Managing persistent weak layers and uncertainty
Rogers Pass - Connaught Ck. Glacier National Park
Scott Davis , Monday 22nd March, 2021 9:40PM
We headed up Connaught Ck. today to see how things looked after the recent storm cycle with no clear destination in mind.
On our travels up valley we noticed spindrifts off the N. aspect of Mt. Cheops and genreally squally winds. To accommodate this we chose to avoid exposure to STS couloir by exiting the valley earlier than the standard route that traverses the bottom of the "General Hospital" gulley on its way to Ursus Minor Bowl/Trees (for some reason also called "Hospital Bowl") - see photo for reference.
I have to admit that we were enticed by the "call of the Powder siren" and started to head towards the ridge leading to Bruins Pass and 8812 bowl. Enroute my pole probing discovered a consistent weakness just above the buried suncrust (on this aspect) that was down 50cm and below a 10-15cm thick stiffer layer (4F to 4F+), the upper 30cm was low density and lacked slab properties in the morning(hence the call of the siren!).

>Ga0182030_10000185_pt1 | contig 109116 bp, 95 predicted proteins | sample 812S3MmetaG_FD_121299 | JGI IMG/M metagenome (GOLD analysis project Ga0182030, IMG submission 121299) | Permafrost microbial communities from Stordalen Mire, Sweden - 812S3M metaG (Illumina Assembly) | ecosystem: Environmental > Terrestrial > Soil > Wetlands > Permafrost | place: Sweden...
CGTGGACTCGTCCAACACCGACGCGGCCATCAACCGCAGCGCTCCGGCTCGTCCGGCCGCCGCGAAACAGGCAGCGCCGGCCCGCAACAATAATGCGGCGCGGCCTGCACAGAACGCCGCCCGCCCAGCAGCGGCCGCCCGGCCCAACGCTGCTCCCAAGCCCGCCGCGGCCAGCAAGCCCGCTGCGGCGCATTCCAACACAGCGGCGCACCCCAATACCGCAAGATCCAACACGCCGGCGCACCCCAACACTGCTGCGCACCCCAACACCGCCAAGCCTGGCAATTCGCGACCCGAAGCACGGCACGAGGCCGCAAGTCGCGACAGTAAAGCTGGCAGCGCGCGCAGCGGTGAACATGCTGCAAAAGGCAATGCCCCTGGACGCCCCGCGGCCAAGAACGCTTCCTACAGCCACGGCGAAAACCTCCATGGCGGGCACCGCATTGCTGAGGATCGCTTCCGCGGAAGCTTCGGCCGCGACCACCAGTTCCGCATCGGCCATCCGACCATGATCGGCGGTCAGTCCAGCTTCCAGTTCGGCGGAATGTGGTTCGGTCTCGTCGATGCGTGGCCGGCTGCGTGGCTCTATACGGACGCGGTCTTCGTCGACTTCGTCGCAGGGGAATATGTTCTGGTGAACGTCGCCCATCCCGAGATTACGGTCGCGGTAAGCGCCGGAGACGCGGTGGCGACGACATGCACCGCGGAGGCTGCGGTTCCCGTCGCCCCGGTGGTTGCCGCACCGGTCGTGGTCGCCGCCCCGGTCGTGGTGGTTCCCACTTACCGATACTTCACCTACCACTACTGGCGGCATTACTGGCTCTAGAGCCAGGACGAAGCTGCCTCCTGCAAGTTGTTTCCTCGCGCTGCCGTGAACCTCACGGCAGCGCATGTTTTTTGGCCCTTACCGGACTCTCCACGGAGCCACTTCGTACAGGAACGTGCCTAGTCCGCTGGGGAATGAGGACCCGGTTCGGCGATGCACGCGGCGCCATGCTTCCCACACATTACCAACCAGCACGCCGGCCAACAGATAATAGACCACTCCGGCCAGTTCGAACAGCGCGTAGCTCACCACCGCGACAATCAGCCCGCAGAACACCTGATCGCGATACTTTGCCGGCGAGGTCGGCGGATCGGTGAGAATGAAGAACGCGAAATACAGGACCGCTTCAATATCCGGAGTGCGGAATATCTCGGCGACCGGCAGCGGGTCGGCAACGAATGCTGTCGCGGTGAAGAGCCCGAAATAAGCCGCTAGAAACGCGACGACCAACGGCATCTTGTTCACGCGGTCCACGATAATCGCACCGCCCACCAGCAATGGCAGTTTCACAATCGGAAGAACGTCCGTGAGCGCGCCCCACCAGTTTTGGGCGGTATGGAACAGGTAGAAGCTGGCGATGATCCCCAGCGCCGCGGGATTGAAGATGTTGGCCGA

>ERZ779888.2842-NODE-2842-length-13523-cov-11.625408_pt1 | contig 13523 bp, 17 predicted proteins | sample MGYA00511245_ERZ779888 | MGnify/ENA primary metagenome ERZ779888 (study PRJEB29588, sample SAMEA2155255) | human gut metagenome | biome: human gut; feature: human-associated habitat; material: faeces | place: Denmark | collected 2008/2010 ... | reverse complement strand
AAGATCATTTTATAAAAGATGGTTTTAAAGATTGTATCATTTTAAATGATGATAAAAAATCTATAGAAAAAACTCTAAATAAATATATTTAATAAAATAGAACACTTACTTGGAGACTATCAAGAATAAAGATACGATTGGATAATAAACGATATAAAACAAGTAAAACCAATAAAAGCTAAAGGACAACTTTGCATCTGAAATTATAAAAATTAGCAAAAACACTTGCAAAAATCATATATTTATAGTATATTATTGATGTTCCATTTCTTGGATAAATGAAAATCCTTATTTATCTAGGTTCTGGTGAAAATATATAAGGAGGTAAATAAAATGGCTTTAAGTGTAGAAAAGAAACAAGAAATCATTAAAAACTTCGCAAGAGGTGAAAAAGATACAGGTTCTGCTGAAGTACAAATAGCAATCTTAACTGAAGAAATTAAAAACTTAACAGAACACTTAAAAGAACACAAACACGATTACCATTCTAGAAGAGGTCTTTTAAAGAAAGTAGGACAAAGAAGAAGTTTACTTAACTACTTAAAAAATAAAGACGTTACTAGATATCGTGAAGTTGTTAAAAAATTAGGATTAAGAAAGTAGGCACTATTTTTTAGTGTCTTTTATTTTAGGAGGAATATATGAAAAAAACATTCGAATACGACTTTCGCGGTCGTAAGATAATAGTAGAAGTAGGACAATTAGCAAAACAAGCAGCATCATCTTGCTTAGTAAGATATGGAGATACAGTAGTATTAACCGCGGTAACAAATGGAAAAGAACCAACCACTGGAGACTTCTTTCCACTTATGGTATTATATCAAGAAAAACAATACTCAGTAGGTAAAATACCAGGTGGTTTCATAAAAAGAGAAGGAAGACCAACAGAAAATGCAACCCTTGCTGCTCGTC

These snowpack properties convinced me that more time and info would be needed before I was willing to deal with serious consequence terrain and given that there was lots of lovely skiing to be had in moderate terrain this was easy to accomplish once we dissuaded ourselves of the Bruins pass notion.
March has a history of serious avalanche incidents and the current storm cycle has loaded up some persistent layers after an extended period of predictable snow stability. These storm events introduce uncertainty to our information and TIME(to gather information and to allow layers to bond) is one of the required elements to reduce this.
A 50cm storm slab overlying persistent weak layers also presents a high consequence potential that should not be taken lightly.
Keep 'em slippery side down!
Source: Mountain Conditions